FINISH LINES: Victor Espinoza and his agent, Brian Beach, were still in Baltimore Sunday morning after the jockey and trainer Bob Baffert did a live interview on NBC-TV. Espinoza was scheduled to leave this afternoon for New York, where he will be on the Today Show with Matt Lauer on NBC Monday morning, then fly back to Los Angles Monday night . . . David Flores was genuinely happy to be back in action at Santa Anita Saturday, riding for the first time since having a year-long suspension meted out in Singapore overturned by the California Horse Racing Board. The 47-year-old jockey, who had been riding in Singapore for two years, finished fourth aboard Lady Now for trainer Bobby Joe Grayson in the 11th race, beaten four lengths at 6-1. “It’s so good to be home,” Flores said. “I appreciate home. I’ve been gone for a while, and everybody who does that, like (Kent) Desormeaux and (Alex) Solis, appreciates it when they return. There’s something about Santa Anita. It’s home.” . . . Trainer Barry Abrams said fellow trainer Henry Moreno “might be coming home today” from Huntington Memorial Hospital where the 85-year-old was taken for precautionary measures after tripping and falling last Tuesday, injuring his face . . . Congrats to Toby Turrell of The Yellow Sheet on tabbing four winners on top Saturday capped by $57.20 stunner City State in the 10th race that cemented a Pick 6 carryover into Sunday of $80,136.79 . . . The Great Race Place presents its Santa Anita Carnival Memorial Day weekend, Saturday, May 23 through Monday, May 25. The entire family is invited for three days of live racing, carnival rides, games and prizes, with unlimited rides for children for only $10. Admission and parking to the Infield is free through Gate 6 off Colorado Place.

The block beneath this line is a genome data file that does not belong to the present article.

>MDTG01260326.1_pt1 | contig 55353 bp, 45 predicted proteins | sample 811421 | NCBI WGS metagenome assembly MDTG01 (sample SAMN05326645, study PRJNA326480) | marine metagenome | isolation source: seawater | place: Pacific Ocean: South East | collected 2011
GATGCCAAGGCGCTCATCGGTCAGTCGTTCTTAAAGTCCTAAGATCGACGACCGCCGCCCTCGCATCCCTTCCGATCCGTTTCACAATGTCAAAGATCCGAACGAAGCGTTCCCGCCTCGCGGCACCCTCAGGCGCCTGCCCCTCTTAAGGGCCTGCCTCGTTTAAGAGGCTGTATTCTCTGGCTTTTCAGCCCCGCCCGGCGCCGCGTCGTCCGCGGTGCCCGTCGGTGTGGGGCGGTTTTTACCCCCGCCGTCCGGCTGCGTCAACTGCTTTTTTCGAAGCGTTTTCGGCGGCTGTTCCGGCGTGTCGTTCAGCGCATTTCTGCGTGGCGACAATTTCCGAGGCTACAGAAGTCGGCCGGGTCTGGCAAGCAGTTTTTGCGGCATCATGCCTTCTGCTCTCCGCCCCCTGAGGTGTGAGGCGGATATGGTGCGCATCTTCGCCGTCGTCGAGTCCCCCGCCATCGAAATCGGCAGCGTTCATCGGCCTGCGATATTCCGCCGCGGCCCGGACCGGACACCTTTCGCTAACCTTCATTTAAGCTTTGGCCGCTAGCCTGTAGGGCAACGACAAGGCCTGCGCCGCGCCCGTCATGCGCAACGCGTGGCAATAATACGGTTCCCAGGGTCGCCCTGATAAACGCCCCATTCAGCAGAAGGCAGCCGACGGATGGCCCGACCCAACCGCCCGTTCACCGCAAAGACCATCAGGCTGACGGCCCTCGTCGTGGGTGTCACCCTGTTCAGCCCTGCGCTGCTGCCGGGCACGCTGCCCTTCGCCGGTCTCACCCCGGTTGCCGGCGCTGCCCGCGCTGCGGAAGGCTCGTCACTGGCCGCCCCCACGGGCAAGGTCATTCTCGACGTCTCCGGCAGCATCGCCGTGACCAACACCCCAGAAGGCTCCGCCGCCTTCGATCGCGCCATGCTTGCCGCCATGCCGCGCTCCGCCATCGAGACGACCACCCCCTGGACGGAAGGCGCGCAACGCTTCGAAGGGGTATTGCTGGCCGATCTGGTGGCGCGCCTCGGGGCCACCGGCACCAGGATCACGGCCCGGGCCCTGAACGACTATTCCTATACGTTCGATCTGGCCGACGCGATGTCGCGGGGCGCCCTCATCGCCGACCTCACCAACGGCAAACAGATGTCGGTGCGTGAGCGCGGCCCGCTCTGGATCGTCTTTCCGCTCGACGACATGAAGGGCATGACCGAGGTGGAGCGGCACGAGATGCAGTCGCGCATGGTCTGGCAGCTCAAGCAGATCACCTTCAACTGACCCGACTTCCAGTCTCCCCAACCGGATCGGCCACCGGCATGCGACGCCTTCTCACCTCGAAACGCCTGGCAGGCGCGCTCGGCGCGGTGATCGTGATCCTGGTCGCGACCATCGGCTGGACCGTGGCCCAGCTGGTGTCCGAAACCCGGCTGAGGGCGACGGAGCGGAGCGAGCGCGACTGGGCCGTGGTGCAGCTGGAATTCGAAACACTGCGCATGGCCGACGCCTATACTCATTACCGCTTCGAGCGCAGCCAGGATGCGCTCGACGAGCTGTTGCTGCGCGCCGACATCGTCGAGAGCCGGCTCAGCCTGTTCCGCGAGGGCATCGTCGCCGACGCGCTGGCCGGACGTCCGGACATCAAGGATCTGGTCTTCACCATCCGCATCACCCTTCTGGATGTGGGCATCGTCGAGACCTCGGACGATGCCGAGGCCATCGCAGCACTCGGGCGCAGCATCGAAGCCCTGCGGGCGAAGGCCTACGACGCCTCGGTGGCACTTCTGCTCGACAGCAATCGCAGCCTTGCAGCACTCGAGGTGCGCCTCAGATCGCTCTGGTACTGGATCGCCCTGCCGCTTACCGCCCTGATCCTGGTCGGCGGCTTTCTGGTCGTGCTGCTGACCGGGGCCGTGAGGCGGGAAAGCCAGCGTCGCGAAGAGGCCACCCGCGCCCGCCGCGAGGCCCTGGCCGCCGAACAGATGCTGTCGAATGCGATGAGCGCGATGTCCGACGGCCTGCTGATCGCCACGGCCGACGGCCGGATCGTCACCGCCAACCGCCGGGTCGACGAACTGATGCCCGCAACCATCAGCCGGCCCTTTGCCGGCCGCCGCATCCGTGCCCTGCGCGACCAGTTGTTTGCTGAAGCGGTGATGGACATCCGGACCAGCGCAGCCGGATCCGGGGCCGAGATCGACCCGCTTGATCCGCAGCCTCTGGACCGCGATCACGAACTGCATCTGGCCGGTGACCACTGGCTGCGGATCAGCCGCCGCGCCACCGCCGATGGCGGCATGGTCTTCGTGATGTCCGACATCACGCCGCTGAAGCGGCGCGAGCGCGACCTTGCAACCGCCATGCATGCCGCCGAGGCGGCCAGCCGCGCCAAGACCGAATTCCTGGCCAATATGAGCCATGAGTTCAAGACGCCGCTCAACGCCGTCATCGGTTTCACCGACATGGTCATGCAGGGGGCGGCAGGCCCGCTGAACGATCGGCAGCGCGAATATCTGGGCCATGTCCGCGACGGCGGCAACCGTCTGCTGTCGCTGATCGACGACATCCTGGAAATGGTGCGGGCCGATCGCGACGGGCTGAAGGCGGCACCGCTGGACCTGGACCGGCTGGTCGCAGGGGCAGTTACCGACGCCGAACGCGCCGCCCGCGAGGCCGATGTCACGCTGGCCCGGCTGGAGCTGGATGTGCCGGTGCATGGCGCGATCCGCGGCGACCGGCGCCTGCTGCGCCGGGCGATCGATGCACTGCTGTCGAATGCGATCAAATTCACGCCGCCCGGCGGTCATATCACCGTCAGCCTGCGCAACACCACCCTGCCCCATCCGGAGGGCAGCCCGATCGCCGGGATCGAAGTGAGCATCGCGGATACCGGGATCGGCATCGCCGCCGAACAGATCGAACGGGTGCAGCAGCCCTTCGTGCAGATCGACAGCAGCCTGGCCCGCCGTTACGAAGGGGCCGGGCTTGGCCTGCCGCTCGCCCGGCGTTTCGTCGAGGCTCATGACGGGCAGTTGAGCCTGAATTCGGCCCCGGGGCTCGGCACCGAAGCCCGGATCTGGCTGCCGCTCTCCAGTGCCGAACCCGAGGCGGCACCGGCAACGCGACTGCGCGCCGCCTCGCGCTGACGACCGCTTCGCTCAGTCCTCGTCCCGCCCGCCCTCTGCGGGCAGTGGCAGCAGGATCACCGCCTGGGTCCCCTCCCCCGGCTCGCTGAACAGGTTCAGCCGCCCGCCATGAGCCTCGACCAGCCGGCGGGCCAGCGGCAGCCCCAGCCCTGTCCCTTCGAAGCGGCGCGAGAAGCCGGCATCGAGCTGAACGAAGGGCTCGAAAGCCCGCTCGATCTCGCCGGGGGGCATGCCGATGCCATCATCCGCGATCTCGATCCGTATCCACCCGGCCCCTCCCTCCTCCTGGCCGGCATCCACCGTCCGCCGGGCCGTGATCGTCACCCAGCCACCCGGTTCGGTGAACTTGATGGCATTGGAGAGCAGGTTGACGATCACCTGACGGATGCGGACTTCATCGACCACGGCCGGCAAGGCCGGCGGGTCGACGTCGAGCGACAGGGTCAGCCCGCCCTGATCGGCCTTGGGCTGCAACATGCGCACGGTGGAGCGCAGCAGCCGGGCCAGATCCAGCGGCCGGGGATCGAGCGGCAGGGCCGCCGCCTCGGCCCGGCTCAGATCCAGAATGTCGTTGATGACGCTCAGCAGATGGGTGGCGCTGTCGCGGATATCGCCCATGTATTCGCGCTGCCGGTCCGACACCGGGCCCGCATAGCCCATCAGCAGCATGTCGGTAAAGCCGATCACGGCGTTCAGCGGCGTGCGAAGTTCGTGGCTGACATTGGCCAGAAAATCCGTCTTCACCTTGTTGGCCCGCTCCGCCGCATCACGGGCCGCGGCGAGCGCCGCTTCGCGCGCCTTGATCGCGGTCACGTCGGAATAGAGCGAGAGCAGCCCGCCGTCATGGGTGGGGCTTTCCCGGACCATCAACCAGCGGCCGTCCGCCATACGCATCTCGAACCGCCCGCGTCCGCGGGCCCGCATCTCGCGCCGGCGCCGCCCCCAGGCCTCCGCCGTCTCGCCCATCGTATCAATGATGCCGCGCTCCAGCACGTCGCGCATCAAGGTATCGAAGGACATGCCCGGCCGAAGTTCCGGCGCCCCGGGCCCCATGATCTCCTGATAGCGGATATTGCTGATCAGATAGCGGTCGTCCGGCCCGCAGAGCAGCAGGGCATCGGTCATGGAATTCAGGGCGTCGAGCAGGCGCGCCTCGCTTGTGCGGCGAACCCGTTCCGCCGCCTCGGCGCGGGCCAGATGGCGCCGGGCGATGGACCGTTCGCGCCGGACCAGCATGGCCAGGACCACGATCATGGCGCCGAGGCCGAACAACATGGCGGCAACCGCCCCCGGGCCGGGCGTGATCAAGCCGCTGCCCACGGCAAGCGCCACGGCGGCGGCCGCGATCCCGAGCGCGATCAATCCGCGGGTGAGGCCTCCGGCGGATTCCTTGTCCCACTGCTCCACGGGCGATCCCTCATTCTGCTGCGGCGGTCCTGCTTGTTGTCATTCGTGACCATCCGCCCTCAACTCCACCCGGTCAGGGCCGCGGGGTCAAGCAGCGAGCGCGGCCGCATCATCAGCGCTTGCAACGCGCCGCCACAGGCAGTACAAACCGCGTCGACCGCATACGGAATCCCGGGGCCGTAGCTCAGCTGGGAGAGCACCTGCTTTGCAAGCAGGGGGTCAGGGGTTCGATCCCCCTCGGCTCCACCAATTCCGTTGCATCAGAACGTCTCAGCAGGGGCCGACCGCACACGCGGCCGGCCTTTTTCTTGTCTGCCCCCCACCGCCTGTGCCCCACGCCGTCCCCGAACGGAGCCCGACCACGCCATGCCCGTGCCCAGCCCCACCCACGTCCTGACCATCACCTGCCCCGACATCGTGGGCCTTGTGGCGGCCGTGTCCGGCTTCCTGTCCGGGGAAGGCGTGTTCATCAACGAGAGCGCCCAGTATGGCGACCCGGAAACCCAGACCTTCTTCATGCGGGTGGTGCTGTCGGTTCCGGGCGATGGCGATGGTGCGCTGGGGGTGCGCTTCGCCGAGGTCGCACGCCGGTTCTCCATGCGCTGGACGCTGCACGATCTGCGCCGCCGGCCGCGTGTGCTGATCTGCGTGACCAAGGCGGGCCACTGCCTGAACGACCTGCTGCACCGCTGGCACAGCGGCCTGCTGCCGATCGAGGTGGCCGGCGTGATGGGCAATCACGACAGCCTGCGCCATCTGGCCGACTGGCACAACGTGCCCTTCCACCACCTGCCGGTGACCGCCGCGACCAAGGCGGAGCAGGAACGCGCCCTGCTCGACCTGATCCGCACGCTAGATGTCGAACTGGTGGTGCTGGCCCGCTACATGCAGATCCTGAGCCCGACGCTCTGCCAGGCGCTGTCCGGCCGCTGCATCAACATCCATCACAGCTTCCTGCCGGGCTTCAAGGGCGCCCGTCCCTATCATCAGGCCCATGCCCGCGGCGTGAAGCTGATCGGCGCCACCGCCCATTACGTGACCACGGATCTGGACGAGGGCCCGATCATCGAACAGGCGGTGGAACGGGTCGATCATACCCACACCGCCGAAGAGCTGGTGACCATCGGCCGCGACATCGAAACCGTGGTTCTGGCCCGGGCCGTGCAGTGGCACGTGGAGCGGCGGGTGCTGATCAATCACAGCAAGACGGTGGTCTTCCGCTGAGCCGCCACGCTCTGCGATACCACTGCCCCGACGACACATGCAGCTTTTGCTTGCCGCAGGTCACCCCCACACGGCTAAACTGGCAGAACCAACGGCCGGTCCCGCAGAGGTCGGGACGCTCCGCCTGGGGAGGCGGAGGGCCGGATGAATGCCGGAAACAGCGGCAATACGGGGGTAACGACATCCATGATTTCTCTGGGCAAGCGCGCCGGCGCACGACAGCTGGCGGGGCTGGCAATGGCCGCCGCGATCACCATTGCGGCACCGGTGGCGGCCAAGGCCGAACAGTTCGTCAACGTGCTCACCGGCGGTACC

(Current Through Saturday, May 16)
Jockey Mts 1st 2nd 3rd Win% Money Won
Tyler Baze 81 15 11 17 19% $634,050
Flavien Prat 53 12 11 2 23% $672,770
Rafael Bejarano 52 11 10 12 21% $497,512
Joseph Talamo 54 10 2 10 19% $338,018
Fernando Perez 54 9 9 8 17% $378,630
Felipe Valdez 52 7 8 4 13% $262,870
Drayden Van Dyke 36 7 4 2 19% $258,910
Tiago Pereira 28 6 6 3 21% $218,420
Edwin Maldonado 43 5 11 8 12% $226,120
Gonzalo Nicolas 48 5 5 8 10% $166,058
Elvis Trujillo 46 5 4 7 11% $259,670
Santiago Gonzalez 37 4 7 3 11% $170,978
Mike Smith 17 3 5 1 18% $361,130
Mario Gutierrez 20 3 2 4 15% $152,900
Martin Pedroza 41 2 6 6 5% $166,268
Alex Solis 12 2 3 2 17% $117,360
Alonso Quinonez 26 2 2 5 8% $84,078
Brayan Pena 35 2 1 2 6% $60,080
Victor Espinoza 8 2 1 0 25% $98,270
Martin Garcia 10 2 0 1 20% $56,990
Trainer Sts 1st 2nd 3rd Win% Money Won
Doug O’Neill 42 9 11 5 21% $390,860
Peter Miller 34 8 10 1 24% $301,510
Philip D’Amato 24 8 3 3 33% $309,170
Richard Baltas 24 6 3 2 25% $317,400
John Sadler 33 5 6 5 15% $203,258
Richard Mandella 17 5 5 1 29% $385,840
Eddie Truman 9 3 1 1 33% $89,350
Bob Baffert 10 3 1 1 30% $142,140
William Spawr 10 3 1 1 30% $68,250
Dan Hendricks 8 3 1 0 38% $71,890
Jerry Hollendorfer 28 2 8 4 7% $239,884
Mike Puype 24 2 3 5 8% $138,520
Mark Glatt 21 2 3 4 10% $98,964
Michael Machowsky 13 2 3 1 15% $82,120
Jorge Periban 10 2 2 2 20% $55,240
Robertino Diodoro 15 2 2 2 13% $69,420
Peter Eurton 16 2 1 5 13% $69,196
Ricky Agarie 7 2 1 2 29% $77,180
James Cassidy 9 2 1 0 22% $82,440
Vladimir Cerin 7 2 0 2 29% $74,180
Jack Carava 9 2 0 1 22% $42,260
Steve Knapp 20 2 0 1 10% $70,630
John Shirreffs 2 2 0 0 100% $67,200
Martin Jones 7 2 0 0 29% $200,760